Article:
A hell year for the safe-haven Swiss franc?


The Swiss economy is performing strongly, but inflation is slowing, which could lead the central bank to cut interest rates sooner.

SNB Chairman Thomas Jordan will step down at the end of Q3 after a 12-year tenure. The technocrat is applauded for his steering the economy through an ever-changing environment.

He became a rate setter just before the financial crisis taking its toll on global markets in 2007 and took over from his predecessor scandal-beset Philipp Hildebrand in 2012.

Jordan said Credit Suisse’s collapse had not influenced his decision in any way. Regardless of that, his departure has upped the ante for the Swiss franc that has underperformed its major peers this year.


But the currency soared against the dollar and against the euro over the past decade although the central bank adopted negative rates in late 2014 to cap the franc’s appreciation.

The ultra-loose policy was in place until the inflation crisis globally compelled the SNB to change tact in 2022. Markets currently expect its return to lower rates later this month on weakening inflation.

Further interest rate hikes are not needed given the bank's latest inflation forecasts, SNB Jordan said in an interview in January, but “the battle against inflation is not yet completely won.”

He acknowledged the negative impact of a stronger currency on the Swiss economy, particularly exporters, while stressing a remote chance of upcoming recession.


Swiss inflation eased less than anticipated last month and core reading was even lower., a development that might mute speculation about the SNB lowering interest rates sooner than later.

Consumer prices rose 1.2% from a year ago, according to the Swiss statistics office. While that came below the 1.1% median prediction in a Bloomberg survey, it was down from 1.3% in January.

Swiss Consumer Price Index

Unlike the ECB, the SNB has achieved its goal since May 2023. The central bank in December lowered its forecast price rises to a level of 1.9% in 2024 and 1.6% in 2025, hinting at dissipating price pressures.

Economists noted that the latest reading could point to inflation being lower than the central bank expected. UBS lowered its estimate to 1.4%, citing weaker-than-expected second-round effects.

The country’s economy showed resilience over the course of 2023, growing 0.8% vs 0.5% in the eurozone. Its largest export sector – the pharm and biotech industry is typically "counter-cyclical."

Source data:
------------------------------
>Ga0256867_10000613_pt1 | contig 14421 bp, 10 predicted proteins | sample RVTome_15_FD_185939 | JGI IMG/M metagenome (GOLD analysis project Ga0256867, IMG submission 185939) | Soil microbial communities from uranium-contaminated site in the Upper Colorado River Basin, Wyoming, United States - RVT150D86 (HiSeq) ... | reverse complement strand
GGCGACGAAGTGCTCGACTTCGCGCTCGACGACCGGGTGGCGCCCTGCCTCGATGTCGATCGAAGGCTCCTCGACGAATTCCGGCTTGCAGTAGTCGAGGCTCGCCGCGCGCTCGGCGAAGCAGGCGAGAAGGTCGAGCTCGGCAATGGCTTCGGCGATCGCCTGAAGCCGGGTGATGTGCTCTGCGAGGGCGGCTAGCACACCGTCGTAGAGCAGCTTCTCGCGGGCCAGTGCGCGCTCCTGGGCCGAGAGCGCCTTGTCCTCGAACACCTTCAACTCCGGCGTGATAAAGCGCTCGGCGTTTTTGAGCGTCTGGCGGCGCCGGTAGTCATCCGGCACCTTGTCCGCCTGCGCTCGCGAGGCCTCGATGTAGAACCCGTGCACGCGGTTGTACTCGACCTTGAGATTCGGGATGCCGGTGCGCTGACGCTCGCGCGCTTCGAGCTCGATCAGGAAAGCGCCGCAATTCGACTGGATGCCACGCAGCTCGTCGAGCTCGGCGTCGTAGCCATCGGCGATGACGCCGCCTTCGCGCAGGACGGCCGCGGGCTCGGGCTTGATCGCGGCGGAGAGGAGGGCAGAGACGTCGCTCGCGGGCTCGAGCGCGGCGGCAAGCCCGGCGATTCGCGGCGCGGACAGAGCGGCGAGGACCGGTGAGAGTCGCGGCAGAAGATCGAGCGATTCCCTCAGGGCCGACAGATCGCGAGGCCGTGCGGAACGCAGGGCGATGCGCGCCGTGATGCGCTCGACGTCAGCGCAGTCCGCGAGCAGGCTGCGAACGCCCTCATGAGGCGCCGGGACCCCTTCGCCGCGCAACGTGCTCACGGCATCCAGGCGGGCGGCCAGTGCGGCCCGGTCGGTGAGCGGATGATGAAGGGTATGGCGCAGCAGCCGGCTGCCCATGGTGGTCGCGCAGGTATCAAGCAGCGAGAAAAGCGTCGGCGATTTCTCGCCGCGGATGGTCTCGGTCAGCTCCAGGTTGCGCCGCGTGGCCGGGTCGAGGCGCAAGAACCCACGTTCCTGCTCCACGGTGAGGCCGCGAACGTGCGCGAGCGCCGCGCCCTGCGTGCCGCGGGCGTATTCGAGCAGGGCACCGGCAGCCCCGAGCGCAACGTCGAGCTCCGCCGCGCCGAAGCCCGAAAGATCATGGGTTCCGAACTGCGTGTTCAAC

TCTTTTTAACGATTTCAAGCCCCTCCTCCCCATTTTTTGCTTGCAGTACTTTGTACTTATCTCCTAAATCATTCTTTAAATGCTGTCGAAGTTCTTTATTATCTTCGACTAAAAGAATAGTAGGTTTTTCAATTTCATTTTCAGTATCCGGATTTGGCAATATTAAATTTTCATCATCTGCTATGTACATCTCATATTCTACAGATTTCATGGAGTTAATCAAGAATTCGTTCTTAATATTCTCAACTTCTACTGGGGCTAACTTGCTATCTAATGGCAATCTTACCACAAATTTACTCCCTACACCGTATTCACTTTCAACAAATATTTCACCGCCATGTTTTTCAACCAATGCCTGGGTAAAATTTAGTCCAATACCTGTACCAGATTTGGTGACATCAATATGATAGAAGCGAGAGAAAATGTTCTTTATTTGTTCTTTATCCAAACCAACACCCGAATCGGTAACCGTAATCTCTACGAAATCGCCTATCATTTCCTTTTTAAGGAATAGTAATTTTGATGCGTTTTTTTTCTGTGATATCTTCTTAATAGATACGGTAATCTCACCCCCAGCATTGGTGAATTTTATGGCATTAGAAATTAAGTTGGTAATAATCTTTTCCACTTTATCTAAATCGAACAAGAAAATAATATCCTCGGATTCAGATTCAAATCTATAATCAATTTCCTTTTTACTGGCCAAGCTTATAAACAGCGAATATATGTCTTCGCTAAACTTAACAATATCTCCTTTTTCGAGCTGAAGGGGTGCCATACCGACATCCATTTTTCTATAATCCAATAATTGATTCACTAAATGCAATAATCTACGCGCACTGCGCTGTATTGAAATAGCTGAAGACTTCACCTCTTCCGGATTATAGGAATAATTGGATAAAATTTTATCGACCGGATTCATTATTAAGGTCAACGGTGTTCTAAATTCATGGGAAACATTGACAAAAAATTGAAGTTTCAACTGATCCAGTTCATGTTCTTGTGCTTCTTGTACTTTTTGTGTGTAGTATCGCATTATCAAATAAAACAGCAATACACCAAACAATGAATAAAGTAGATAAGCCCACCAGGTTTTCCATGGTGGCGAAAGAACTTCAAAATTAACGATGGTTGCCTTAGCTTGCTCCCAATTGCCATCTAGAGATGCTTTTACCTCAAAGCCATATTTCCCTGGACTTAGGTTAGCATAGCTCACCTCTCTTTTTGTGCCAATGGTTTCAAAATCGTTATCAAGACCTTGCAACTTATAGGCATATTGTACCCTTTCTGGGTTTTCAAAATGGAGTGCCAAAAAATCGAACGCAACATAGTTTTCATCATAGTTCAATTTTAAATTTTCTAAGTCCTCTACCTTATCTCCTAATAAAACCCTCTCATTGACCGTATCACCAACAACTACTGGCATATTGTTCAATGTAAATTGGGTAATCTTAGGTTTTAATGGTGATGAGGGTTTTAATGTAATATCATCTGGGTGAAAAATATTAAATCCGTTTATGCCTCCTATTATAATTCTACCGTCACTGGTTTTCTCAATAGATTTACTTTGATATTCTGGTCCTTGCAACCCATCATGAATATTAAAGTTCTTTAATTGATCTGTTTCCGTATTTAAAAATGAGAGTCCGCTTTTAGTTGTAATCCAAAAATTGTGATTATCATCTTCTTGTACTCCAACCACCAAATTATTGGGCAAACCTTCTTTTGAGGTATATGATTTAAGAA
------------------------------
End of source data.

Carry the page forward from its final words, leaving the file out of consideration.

Franc and Pound Led G-10 Gains Against Dollar in 2023

The Swiss franc was the best performing G10 currency last year and hit a record high against the euro in December, partly due to the SNB’s massive sales of foreign assets purchased previously.

Growing concerns about potential recessions and geopolitical risks including the resurgence of the Middle East conflict also added to its strength as investors flocked to safe-haven assets.

Conviction call

The Swiss franc has become the highest-conviction trade among G10 currencies. Hedge funds and asset managers added to bets for further weakness for four weeks in a row.

The latest CFTC data show that funds increased their net short position to more than 12,000 contracts in the week ending 8 May – the most bearish since Dec 2023.

TD and Securities recommended short positions., Europe’s biggest asset manager, has turned bearish on the currency and shifted its position on the franc to underweight.

Andreas Koenig, the head of global FX at Amundi, sees the currency to reach parity against the euro by the end of this year, a view that is more negative than the median forecast of a Bloomberg poll for 0.98.

“If Swiss inflation goes even lower and the central bank acknowledges that and says there is no longer a need for the currency to be strong, the franc can easily weaken more,” he said.

“The franc is again overvalued,” said David Alexander Meier, an economist at Julius Baer, the top FX forecaster in the fourth quarter according to data compiled by Bloomberg.

His argument was declining interest rates would exert further downward pressure on the franc, especially considering that the SNB is unlikely to resume foreign-currency reserve purchases.

Disclaimer: This material is for general information purposes only and is not intended as (and should not be considered to be) financial, investment or other advice on which reliance should be placed. No opinion given in the material constitutes a recommendation by EBC or the author that any particular investment, security, transaction or investment strategy is suitable for any specific person.

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